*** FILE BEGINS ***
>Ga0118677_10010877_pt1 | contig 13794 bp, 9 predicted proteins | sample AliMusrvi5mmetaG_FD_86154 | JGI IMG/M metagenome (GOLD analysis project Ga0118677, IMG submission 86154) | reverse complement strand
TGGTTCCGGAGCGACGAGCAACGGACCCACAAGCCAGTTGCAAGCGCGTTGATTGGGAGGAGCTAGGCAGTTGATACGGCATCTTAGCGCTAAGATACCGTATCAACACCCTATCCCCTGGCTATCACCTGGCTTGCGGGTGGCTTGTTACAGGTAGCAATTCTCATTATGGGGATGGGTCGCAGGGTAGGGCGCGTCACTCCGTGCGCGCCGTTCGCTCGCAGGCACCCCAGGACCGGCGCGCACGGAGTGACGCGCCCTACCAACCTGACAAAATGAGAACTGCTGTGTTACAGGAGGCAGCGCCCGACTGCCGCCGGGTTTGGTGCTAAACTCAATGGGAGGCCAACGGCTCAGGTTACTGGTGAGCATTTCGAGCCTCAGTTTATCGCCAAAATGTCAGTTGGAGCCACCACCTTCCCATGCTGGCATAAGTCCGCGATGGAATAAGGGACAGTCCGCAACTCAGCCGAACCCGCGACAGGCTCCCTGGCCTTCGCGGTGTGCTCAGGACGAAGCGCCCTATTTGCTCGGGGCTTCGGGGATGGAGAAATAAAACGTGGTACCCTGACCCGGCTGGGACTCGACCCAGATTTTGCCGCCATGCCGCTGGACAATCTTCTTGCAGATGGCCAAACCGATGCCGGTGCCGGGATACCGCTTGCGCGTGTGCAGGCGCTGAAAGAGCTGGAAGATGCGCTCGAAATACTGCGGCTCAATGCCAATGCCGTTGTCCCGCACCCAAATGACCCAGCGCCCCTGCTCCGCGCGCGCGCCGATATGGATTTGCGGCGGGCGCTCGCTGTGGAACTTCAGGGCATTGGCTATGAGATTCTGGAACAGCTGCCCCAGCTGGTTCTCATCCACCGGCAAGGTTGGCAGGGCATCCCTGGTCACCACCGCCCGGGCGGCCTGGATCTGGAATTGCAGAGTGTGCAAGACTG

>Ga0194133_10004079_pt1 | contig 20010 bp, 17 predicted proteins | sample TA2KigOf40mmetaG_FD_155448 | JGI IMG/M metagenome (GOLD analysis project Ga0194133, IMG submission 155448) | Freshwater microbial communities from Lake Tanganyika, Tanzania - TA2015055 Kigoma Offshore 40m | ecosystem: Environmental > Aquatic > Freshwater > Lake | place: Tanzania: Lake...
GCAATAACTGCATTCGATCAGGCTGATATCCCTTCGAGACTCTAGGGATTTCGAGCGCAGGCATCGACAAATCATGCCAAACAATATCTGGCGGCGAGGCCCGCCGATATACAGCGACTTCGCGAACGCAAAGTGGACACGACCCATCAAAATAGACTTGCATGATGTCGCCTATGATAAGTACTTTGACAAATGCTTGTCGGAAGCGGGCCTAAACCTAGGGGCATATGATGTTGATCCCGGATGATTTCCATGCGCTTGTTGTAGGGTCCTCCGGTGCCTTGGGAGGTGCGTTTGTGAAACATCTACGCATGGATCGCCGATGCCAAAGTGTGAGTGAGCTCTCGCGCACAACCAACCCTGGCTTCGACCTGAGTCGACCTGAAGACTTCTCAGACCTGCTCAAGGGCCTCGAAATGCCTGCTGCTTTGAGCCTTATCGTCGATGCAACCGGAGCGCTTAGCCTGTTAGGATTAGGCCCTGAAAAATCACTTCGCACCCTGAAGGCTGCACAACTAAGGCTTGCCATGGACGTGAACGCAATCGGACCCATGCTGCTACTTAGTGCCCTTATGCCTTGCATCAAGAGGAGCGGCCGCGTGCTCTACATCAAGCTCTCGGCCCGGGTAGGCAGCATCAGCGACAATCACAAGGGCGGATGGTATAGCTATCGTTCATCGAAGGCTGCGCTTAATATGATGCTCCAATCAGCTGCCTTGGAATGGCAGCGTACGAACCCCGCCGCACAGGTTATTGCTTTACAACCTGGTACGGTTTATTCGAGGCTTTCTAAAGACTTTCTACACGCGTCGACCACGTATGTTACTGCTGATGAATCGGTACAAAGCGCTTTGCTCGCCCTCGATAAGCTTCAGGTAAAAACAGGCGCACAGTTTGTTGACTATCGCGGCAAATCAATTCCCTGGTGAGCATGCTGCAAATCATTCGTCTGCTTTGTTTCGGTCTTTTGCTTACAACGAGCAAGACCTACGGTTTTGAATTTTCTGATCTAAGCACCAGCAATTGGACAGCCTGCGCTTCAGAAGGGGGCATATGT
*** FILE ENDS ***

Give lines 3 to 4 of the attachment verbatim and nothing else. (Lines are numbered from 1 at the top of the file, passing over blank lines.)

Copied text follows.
>Ga0194133_10004079_pt1 | contig 20010 bp, 17 predicted proteins | sample TA2KigOf40mmetaG_FD_155448 | JGI IMG/M metagenome (GOLD analysis project Ga0194133, IMG submission 155448) | Freshwater microbial communities from Lake Tanganyika, Tanzania - TA2015055 Kigoma Offshore 40m | ecosystem: Environmental > Aquatic > Freshwater > Lake | place: Tanzania: Lake...
GCAATAACTGCATTCGATCAGGCTGATATCCCTTCGAGACTCTAGGGATTTCGAGCGCAGGCATCGACAAATCATGCCAAACAATATCTGGCGGCGAGGCCCGCCGATATACAGCGACTTCGCGAACGCAAAGTGGACACGACCCATCAAAATAGACTTGCATGATGTCGCCTATGATAAGTACTTTGACAAATGCTTGTCGGAAGCGGGCCTAAACCTAGGGGCATATGATGTTGATCCCGGATGATTTCCATGCGCTTGTTGTAGGGTCCTCCGGTGCCTTGGGAGGTGCGTTTGTGAAACATCTACGCATGGATCGCCGATGCCAAAGTGTGAGTGAGCTCTCGCGCACAACCAACCCTGGCTTCGACCTGAGTCGACCTGAAGACTTCTCAGACCTGCTCAAGGGCCTCGAAATGCCTGCTGCTTTGAGCCTTATCGTCGATGCAACCGGAGCGCTTAGCCTGTTAGGATTAGGCCCTGAAAAATCACTTCGCACCCTGAAGGCTGCACAACTAAGGCTTGCCATGGACGTGAACGCAATCGGACCCATGCTGCTACTTAGTGCCCTTATGCCTTGCATCAAGAGGAGCGGCCGCGTGCTCTACATCAAGCTCTCGGCCCGGGTAGGCAGCATCAGCGACAATCACAAGGGCGGATGGTATAGCTATCGTTCATCGAAGGCTGCGCTTAATATGATGCTCCAATCAGCTGCCTTGGAATGGCAGCGTACGAACCCCGCCGCACAGGTTATTGCTTTACAACCTGGTACGGTTTATTCGAGGCTTTCTAAAGACTTTCTACACGCGTCGACCACGTATGTTACTGCTGATGAATCGGTACAAAGCGCTTTGCTCGCCCTCGATAAGCTTCAGGTAAAAACAGGCGCACAGTTTGTTGACTATCGCGGCAAATCAATTCCCTGGTGAGCATGCTGCAAATCATTCGTCTGCTTTGTTTCGGTCTTTTGCTTACAACGAGCAAGACCTACGGTTTTGAATTTTCTGATCTAAGCACCAGCAATTGGACAGCCTGCGCTTCAGAAGGGGGCATATGT